Responding to the haters

It’s customary for the editor in chief of The Daily Princetonian to write a letter from the editor in the last issue of the year. Outgoing editors often reflect on changes to the student newspaper, the year’s biggest news events and their learning moments running a student newspaper.

As Marcelo Rochabrun, former editor in chief of The Daily Princetonian, sat down to write his own farewell, he tackled what he saw as the biggest issue during his time as editor.

“It’s hard being a student journalist at Princeton these days,” Rochabrun wrote.

In his letter, Rochabrun explained the criticism many Princetonian reporters had to face from their peers, saying some reporters were excluded from social groups or were asked to leave parties. A few were threatened with violence.

Rochabrun’s letter garnered national attention from other student journalists — a bit surprising since he thought the issue was unique to Princeton University, he said.

After Rochabrun’s letter, student editors around the country saw similar issues plaguing their campuses. Negativity from other students and the challenge of seeing sources in class were something many editors related to, Rochabrun said.

Kelley Callaway, the College Media Association’s president-elect, said student journalists often cover a smaller community than professional journalists.

“Depending on the size of the campus, you might have class with the people you’re writing about,” Callaway said. “Some of your sources could be your professors or people who live in your residential halls. I think it gets to a different level when you’re living on campus, you’re creating a community and you want to be a part of that community while still being a journalist.”

Flak from peers

Negativity from peers is “only a natural reaction” because people aren’t used to opening a paper and reading about their friends, Rochabrun said.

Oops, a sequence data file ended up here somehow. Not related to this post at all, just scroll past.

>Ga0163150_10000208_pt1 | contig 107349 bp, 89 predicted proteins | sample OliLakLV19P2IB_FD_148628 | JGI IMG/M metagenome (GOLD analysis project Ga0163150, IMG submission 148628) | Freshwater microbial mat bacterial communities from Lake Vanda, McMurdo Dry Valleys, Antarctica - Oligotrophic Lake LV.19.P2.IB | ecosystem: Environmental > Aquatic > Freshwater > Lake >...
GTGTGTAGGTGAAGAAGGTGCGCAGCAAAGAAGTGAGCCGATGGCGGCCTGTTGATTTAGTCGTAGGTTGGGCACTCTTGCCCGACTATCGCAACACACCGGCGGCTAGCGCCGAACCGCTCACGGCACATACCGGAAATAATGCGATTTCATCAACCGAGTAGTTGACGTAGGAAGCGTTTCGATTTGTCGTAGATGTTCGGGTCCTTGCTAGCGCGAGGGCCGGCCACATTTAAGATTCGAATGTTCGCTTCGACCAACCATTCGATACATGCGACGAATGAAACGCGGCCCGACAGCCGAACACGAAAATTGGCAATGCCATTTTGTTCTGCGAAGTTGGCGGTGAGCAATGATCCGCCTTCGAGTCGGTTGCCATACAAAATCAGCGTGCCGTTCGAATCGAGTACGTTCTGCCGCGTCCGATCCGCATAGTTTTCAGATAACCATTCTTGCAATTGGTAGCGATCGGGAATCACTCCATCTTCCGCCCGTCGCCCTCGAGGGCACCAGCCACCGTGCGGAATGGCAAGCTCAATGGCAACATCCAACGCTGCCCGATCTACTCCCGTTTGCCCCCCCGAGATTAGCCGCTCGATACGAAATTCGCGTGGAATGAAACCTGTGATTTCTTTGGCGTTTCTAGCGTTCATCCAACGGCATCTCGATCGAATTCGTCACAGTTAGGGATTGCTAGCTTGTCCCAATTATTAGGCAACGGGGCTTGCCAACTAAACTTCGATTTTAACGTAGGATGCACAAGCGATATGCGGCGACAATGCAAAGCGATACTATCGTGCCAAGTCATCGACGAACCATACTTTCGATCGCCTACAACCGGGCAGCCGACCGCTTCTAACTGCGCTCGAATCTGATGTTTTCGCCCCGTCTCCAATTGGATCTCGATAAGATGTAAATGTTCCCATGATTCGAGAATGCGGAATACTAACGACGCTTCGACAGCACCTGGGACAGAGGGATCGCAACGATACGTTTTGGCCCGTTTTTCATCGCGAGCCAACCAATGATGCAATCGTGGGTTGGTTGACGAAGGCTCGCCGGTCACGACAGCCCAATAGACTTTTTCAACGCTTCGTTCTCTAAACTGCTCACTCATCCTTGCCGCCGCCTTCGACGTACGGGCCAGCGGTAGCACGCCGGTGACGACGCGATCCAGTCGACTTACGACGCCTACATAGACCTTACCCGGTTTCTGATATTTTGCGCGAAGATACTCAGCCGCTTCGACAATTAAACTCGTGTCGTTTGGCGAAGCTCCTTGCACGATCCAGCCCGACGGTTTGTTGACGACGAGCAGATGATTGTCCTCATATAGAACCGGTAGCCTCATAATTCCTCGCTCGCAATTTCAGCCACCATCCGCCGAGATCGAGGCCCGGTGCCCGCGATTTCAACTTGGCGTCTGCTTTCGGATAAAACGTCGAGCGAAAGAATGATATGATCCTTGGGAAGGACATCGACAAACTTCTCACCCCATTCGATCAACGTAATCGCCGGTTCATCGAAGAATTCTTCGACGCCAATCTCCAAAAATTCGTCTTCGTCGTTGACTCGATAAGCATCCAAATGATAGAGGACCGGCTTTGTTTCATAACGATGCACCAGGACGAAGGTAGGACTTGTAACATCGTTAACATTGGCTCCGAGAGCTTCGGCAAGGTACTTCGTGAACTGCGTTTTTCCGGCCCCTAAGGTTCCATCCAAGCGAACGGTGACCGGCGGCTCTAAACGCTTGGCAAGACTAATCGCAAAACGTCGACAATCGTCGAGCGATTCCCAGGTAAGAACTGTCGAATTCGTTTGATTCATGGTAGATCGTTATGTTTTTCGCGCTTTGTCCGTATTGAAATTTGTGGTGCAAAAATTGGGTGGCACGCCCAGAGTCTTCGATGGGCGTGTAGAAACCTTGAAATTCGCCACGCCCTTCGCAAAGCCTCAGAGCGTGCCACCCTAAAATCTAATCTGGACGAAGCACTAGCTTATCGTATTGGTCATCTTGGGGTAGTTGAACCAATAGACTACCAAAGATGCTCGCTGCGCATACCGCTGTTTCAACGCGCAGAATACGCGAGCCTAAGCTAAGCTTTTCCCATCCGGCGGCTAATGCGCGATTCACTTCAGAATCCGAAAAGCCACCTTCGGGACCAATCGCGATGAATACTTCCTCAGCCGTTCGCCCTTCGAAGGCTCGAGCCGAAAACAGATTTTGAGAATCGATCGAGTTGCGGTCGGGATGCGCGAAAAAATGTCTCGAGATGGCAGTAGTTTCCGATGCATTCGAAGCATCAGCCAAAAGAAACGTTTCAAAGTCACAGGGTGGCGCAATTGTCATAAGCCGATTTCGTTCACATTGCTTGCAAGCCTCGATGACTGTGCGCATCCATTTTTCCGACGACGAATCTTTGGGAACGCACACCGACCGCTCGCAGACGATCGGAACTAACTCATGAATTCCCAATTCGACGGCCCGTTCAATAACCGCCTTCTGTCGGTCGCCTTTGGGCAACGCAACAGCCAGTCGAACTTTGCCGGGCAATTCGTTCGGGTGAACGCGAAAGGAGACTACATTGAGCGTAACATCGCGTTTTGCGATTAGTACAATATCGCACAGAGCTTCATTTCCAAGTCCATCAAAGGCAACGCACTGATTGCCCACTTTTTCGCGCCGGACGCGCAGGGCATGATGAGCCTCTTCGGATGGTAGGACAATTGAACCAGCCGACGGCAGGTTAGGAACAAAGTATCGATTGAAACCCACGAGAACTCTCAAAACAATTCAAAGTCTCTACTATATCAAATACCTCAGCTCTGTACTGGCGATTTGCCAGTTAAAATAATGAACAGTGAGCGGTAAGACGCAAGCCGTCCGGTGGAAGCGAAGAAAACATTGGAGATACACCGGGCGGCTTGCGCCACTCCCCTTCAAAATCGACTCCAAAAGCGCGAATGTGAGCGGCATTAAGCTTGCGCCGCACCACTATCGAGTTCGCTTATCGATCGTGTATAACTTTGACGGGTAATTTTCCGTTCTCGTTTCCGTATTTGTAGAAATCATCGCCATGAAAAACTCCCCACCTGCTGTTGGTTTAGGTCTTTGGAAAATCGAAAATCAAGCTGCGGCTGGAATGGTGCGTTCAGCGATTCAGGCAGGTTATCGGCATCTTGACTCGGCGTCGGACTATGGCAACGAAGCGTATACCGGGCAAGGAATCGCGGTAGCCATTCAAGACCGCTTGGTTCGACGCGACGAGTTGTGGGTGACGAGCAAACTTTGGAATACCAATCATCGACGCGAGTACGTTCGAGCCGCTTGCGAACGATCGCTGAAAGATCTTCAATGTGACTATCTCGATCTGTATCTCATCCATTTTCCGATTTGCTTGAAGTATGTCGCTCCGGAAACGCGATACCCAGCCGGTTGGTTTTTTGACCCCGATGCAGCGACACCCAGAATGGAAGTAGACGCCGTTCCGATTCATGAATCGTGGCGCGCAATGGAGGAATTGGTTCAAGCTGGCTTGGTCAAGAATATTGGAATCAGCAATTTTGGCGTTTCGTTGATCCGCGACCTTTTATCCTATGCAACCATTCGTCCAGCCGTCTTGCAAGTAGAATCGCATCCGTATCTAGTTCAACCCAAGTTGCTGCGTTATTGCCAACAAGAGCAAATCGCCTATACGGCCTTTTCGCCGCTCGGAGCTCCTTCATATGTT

“That is exactly what happens with student newspapers,” Rochabrun said. “You may even know the author and the student that’s being talked about. It creates a weird tension when everything is so small and everyone knows each other.”

When Nicholas Stewart snapped a picture of first responders at the scene of a fatal car accident at Western Illinois University in October 2014, other students said he should have shown more respect for the student lives lost.

“Coming from that incident in particular was definitely a really rough time for me,” said Stewart, the editor in chief of the Western Courier. “I had a lot of people commenting on my Facebook page, sending me emails, calling the Western Courier office, basically berating me and calling me very inhumane things.”

Stewart was again thrust into the spotlight when university administrators suspended him from his position as editor because he sold a video of an altercation between students and campus police in January. The video showed campus police officers pepper-spraying people in a brawl outside the university’s student union building after a Black Student Association-sponsored dance in December 2014.

Because he sold the video and his subsequent suspension, Stewart said he couldn’t go anywhere without other students recognizing him and gossiping. Heather Mongilio, a former editor in chief of The Eagle at American University, ran into a similar experience.

Mongilio said she can walk from one end of campus to the next in 15 minutes and run into five people who recognized her and disliked her because she worked at the newspaper.

“I’ve actually lost a friend because I wrote a story about his fraternity hazing,” Mongilio said. “The fraternity got kicked off. He called me and started cursing me out, so it’s hard working and living in a community that’s so small.”

Alex Wilson, the daily news editor for Spinnaker Media at the University of North Florida, said the Spinnaker’s main critic is student government.

Wilson said Spinnaker reporters will not only have classes with student government members and interact with them in a peer capacity, but also work with them in a professional capacity. Spinnaker Media and student government work in the same building and members of each organization see each other everyday, which creates tension if student government is unhappy with a story.